What's Next for CBRS?

Federated Wireless CEO Iyad Tarazi fills us in on the future for CBRS now that the spectrum has reached the commercial deployment phase.

Dan Jones, Mobile Editor

February 4, 2020

3 Min Read
What's Next for CBRS?

With the 3.5GHz CBRS band now commercially available in the US -- after years of preparation -- we can look ahead to what happens next as the midband frequency is used for 4G, 5G and possibly more.

Federated Wireless CEO Iyad Tarazi is looking forward to 4G and private network usage of the CBRS band, and preparing to bring up the 5G specification for 3.5GHz later this year. Even further out is work to open up the 6GHz band in a similar manner to CBRS.

Initial stages of commercial service
But there's traction being made today. Tarazi told Light Reading that Federated Wireless has "35 customers in deployment right now." Those customers include Verizon Wireless, which is using the frequency for 4G network densification, and Charter Communications, which is offering fixed wireless in North Carolina using the band.

There are "100-plus cell sites going up a day," comments Tarazi.

The 150MHz of CBRS spectrum is today being used for unlicensed General Authorized Access (GAA) use cases. The FCC plans to auction 70MHz of spectrum in the 3.5GHz band for Priority Access Licenses (PALs) this June.

"All 150 [MHz] is available everywhere even after the PALs," explains Tarazi, adding that the GAA spectrum can still be used if a PAL spectrum license isn't being used in a given area.

5G on tap
CBRS is already on track to become part of the 5G specification. "We expect [5G] trials to start mid-year," said Tarazi. A 5G launch on the CBRS band is expected to happen in the first quarter of 2021.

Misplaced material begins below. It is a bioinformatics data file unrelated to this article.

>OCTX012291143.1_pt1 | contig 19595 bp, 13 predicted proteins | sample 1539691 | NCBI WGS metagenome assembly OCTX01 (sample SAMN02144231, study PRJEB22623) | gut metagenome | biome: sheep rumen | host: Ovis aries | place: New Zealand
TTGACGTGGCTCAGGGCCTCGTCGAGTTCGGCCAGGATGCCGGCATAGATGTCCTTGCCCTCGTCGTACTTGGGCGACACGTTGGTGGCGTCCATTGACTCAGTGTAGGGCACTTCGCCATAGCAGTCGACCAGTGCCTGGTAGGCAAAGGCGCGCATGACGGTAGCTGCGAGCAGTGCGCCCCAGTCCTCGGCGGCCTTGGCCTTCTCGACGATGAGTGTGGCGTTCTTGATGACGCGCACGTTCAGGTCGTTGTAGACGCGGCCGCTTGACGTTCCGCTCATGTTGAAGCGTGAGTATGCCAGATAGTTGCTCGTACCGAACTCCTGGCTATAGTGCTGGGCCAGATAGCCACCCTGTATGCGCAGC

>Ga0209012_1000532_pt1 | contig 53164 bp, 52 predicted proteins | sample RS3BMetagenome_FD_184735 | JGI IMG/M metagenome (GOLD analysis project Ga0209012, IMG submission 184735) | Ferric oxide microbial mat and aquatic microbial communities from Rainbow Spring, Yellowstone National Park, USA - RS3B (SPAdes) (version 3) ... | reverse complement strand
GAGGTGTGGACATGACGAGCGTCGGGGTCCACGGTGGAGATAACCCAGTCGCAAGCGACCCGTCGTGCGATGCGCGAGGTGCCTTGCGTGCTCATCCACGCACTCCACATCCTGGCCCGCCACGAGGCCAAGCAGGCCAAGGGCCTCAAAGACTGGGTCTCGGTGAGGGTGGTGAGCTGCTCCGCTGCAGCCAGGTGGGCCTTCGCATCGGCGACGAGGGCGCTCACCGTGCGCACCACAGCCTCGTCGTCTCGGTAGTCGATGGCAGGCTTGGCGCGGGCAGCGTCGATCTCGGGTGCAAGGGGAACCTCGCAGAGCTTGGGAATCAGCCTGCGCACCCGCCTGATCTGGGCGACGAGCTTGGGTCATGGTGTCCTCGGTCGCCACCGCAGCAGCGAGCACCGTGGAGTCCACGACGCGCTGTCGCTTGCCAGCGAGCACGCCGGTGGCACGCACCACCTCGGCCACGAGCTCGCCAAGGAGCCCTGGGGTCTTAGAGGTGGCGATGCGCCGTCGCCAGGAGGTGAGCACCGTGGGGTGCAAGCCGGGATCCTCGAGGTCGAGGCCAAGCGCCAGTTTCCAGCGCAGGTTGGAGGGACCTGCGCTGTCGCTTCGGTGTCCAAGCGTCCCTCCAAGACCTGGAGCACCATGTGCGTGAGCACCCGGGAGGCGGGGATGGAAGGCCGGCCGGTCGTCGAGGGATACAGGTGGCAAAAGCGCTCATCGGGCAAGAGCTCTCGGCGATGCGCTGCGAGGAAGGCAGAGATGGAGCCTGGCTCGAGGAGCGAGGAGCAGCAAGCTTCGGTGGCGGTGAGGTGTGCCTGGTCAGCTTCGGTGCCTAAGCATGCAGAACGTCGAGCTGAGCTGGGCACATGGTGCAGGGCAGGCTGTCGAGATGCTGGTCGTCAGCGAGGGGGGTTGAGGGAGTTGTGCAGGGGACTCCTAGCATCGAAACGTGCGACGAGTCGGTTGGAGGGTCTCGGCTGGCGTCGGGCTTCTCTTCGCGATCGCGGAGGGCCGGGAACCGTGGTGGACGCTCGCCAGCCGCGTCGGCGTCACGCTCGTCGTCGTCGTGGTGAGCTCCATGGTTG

NTIA spectrum plans
The National Telecommunications and Information Administration (NTIA) said at the end of January that it is considering repurposing the 3450MHz-3550MHz band for commercial services. The 3450-3550MHz band is adjacent to the CBRS band (3550MHz-3700MHz), and Tarazi expects the commercialization of that band to get underway by the end of next year.

There's a broad expectation that the 3450MHz-3550MHz band will "follow the same rules" as the CBRS band, Tarazi said. CBRS uses a shared spectrum scheme that gives top-tier spectrum continued access to incumbent government users while also paving the way to providing priority access to PAL license winners priority access along with the currently provided access to GAA, which today can use the full slice of 150MHz allotted in the 3.5GHz band.

Opening up 6GHz
Tarazi said one of Federated's next goals is to get involved in the opening up of the 6GHz band and potential sharing of that spectrum between WiFi, 5G and private lines for wireless communications. The FCC has proposed allowing unlicensed devices to operate in this band, which should open up the spectrum for WiFi 6 in 2020.

Tarazi has said that using a "6GHz automatic frequency controller" to manage spectrum in that band would open up the frequency to enable sharing between 5G, WiFi and municipal private lines in a similar way the CBRS band is now being used. He believes 70% of the 1200MHz spectrum in the 6GHz band could be freed up for WiFi and 5G use in the future.

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— Dan Jones, Mobile Editor, Light Reading

About the Author(s)

Dan Jones

Mobile Editor

Dan is to hats what Will.I.Am is to ridiculous eyewear. Fedora, trilby, tam-o-shanter -- all have graced the Jones pate during his career as the go-to purveyor of mobile essentials.

But hey, Dan is so much more than 4G maps and state-of-the-art headgear. Before joining the Light Reading team in 2002 he was an award-winning cult hit on Broadway (with four 'Toni' awards, two 'Emma' gongs and a 'Brian' to his name) with his one-man show, "Dan Sings the Show Tunes."

His perfectly crafted blogs, falling under the "Jonestown" banner, have been compared to the works of Chekhov. But only by Dan.

He lives in Brooklyn with cats.

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